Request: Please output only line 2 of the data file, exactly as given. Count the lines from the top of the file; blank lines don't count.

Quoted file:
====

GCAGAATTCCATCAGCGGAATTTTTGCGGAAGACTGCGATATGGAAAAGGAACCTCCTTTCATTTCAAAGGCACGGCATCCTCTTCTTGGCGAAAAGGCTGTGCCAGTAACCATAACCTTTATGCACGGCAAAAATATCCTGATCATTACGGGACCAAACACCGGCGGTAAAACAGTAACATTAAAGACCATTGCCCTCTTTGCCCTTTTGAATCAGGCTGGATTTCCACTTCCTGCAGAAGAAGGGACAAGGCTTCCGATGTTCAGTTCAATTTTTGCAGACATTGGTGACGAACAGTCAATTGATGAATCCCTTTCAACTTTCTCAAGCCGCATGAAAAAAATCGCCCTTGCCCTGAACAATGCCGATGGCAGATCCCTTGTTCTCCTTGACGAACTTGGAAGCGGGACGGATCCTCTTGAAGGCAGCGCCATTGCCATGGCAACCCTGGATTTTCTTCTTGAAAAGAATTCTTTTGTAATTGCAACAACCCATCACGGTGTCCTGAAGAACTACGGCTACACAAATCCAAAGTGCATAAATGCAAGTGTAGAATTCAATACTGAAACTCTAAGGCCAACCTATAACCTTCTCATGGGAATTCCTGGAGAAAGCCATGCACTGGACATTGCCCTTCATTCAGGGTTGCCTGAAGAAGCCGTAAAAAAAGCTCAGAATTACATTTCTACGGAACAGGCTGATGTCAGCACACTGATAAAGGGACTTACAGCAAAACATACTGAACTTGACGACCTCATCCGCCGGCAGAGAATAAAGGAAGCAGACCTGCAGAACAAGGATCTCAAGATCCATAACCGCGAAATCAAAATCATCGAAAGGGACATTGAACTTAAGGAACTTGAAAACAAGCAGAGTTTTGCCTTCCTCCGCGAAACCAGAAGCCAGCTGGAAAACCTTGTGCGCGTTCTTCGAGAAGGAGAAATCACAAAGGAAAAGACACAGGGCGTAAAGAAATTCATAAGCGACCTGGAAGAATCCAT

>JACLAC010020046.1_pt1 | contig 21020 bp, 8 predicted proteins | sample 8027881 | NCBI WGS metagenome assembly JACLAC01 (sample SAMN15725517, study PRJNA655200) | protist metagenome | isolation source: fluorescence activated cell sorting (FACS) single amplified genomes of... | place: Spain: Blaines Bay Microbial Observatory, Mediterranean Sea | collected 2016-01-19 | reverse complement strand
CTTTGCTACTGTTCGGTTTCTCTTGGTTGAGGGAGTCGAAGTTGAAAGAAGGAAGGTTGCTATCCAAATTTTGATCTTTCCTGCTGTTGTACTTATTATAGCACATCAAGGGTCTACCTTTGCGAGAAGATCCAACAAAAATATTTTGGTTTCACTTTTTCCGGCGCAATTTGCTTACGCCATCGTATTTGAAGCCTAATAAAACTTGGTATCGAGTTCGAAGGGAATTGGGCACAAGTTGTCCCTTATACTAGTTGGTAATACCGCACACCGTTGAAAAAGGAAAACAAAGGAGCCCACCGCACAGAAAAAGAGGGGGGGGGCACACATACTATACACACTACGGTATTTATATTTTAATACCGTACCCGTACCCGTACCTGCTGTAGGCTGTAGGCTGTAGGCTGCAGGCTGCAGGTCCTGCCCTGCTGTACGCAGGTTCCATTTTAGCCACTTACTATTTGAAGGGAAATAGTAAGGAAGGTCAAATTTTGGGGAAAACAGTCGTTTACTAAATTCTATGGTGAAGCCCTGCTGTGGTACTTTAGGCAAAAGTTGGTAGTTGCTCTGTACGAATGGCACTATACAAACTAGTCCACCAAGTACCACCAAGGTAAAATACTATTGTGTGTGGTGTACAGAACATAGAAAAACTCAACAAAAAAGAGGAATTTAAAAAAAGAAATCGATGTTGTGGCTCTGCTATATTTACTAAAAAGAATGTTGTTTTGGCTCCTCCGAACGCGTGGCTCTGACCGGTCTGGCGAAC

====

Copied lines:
>JACLAC010020046.1_pt1 | contig 21020 bp, 8 predicted proteins | sample 8027881 | NCBI WGS metagenome assembly JACLAC01 (sample SAMN15725517, study PRJNA655200) | protist metagenome | isolation source: fluorescence activated cell sorting (FACS) single amplified genomes of... | place: Spain: Blaines Bay Microbial Observatory, Mediterranean Sea | collected 2016-01-19 | reverse complement strand